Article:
1 comment:

  1. Great review! I actually have read this book as well, it was a page turner for me too. Eva handled the relationship quite well through her writing style. I loved both characters, and really did feel 'Tom' loved Isabel with all of his heart, and she loved him just as much. I have read several reviews now, mostly on Amazon, and most prior to reading this novel, and wonder where the "pedophilia or child molester" or the teacher taking advantage of the innocent student came into their reviews...I didn't see any of that in this story. I read it as a teenage girl and a man finding true love within themselves...regardless of age, regardless of his job.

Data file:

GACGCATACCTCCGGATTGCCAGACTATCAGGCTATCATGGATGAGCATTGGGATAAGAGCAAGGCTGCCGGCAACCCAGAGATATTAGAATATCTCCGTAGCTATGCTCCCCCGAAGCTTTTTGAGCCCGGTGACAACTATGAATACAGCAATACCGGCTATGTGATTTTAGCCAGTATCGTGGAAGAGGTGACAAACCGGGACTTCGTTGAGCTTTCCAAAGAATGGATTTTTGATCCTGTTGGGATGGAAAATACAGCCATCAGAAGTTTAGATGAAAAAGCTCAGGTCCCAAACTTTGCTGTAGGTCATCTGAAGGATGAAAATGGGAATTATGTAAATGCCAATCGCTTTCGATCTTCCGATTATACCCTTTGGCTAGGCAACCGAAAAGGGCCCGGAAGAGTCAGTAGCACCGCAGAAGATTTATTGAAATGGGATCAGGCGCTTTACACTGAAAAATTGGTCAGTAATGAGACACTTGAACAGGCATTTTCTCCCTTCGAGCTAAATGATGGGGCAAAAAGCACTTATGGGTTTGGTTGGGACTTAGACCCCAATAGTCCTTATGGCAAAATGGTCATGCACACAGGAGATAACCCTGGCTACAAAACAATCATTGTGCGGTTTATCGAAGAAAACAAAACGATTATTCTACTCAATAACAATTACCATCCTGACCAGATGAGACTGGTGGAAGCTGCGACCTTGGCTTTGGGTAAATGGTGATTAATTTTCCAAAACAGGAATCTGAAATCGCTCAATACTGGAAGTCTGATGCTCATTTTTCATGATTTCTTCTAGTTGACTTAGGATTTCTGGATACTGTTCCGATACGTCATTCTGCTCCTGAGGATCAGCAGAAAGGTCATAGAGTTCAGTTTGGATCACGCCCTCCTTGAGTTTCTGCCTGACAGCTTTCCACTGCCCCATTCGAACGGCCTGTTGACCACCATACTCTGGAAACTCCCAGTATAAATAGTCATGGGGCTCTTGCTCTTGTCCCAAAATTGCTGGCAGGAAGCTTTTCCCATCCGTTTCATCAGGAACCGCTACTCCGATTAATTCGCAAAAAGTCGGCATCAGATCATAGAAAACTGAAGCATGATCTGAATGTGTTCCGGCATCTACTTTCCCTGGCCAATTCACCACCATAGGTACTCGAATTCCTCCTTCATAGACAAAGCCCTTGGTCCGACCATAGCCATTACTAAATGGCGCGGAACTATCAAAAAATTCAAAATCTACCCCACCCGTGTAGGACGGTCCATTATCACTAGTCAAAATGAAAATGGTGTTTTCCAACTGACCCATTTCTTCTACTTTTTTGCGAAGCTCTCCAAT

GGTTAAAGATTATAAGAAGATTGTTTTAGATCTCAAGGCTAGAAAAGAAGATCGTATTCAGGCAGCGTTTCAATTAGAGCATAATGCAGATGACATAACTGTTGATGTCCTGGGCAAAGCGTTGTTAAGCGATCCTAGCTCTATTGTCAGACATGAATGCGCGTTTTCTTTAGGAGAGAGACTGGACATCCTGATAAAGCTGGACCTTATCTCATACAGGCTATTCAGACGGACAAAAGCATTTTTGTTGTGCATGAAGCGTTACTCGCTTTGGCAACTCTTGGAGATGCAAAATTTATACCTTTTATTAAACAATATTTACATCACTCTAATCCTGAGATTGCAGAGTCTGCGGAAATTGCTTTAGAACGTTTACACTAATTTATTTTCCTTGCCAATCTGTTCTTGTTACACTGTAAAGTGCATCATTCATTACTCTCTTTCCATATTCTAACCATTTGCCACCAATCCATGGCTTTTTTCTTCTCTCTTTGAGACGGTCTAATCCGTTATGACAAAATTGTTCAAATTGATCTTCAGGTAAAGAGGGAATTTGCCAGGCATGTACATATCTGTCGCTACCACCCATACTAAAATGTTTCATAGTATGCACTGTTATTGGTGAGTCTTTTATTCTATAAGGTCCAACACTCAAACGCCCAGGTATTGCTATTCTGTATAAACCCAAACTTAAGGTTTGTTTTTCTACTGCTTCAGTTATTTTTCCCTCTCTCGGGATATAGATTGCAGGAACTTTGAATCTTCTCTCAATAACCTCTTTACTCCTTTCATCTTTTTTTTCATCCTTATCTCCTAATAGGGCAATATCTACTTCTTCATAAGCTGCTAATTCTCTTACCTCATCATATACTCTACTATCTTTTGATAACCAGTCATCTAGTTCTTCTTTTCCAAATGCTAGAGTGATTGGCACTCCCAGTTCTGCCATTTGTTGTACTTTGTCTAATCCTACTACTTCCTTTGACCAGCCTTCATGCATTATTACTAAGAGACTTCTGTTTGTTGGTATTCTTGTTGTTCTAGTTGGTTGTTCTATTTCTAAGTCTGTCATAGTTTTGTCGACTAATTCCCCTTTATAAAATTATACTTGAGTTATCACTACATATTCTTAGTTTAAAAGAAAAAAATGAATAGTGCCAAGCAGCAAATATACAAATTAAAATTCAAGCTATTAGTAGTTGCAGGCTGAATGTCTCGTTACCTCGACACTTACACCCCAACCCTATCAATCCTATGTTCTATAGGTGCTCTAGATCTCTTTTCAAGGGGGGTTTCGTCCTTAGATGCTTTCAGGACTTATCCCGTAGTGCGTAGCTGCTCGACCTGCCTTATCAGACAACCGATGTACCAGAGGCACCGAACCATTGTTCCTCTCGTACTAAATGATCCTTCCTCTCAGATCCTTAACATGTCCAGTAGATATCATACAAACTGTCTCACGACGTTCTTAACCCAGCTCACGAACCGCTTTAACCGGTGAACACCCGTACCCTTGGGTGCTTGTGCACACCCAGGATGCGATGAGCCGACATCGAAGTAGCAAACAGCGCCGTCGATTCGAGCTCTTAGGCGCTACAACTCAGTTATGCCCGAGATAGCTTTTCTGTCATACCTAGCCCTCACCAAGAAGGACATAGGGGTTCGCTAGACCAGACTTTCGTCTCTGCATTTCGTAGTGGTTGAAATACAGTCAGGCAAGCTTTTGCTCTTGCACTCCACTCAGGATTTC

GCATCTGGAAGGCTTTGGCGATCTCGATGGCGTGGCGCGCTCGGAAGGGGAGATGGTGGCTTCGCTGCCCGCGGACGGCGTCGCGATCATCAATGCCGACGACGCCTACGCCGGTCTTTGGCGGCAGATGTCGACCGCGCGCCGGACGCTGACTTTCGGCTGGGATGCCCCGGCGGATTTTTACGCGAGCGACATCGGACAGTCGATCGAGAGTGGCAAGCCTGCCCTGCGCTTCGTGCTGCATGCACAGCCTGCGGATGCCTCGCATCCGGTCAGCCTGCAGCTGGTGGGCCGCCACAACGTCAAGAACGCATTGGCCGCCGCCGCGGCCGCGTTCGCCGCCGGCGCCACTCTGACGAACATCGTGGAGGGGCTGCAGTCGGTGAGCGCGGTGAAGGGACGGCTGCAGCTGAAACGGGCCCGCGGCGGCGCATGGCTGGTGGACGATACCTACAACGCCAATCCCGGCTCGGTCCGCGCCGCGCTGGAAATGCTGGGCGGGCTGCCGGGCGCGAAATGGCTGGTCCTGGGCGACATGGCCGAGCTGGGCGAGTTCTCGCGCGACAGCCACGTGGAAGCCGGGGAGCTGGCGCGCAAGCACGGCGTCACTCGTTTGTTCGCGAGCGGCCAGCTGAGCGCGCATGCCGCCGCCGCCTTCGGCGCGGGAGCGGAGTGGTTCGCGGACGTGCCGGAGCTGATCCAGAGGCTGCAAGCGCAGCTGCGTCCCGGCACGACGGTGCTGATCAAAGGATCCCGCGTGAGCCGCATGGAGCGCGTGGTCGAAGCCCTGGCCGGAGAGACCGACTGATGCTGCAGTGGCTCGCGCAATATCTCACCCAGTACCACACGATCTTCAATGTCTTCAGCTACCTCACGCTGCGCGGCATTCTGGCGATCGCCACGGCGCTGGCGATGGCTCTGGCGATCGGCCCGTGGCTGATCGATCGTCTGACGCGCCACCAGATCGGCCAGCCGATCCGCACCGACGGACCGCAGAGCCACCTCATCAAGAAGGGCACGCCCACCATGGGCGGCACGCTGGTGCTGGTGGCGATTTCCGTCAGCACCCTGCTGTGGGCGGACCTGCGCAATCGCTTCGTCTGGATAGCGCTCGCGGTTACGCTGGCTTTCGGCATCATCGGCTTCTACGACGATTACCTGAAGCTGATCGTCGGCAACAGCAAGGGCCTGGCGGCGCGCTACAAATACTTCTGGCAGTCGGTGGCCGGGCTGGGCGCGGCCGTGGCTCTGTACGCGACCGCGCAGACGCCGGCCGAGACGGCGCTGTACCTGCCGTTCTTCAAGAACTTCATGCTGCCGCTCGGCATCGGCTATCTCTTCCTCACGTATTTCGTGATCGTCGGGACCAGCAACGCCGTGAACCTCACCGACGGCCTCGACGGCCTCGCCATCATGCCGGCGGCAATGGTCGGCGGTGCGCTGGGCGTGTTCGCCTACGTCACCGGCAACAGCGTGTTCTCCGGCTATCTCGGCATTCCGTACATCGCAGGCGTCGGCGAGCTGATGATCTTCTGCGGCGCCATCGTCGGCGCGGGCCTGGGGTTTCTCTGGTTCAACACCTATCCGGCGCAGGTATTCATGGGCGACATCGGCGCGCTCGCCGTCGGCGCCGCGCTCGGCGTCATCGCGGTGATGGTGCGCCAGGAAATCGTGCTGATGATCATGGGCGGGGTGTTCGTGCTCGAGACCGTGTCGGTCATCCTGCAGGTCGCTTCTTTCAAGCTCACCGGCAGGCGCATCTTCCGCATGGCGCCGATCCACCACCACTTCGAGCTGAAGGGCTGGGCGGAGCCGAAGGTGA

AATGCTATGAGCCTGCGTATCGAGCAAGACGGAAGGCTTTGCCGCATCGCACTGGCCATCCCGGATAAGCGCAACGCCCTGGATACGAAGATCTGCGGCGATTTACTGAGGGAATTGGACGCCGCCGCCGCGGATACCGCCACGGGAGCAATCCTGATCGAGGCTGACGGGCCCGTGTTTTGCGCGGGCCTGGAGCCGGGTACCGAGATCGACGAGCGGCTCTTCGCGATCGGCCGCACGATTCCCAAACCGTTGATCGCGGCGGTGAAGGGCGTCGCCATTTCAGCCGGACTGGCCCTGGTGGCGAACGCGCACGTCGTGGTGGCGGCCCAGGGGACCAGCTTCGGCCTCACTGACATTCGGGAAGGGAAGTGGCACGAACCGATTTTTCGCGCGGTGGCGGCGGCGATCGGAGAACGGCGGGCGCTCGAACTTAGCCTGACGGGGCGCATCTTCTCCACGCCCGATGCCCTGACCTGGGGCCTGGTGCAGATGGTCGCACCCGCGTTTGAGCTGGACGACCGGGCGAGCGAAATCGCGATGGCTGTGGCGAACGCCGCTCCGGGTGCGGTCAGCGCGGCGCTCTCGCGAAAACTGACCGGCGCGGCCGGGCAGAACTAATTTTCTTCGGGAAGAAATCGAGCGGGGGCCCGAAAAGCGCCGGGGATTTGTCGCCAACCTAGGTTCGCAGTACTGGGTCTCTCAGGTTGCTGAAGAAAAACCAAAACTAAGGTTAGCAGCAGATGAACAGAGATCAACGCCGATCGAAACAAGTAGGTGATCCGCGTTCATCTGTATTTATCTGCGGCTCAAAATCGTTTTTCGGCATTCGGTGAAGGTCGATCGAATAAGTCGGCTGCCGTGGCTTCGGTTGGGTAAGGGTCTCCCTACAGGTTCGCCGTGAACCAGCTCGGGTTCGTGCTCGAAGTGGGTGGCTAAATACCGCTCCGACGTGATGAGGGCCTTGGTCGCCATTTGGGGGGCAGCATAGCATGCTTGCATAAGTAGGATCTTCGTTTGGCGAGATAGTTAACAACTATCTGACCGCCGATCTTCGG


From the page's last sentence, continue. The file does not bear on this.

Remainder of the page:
A well written book, and a great review as well, as I think you saw what Eva was trying to convey...that these relationships can be based on love and nothing more.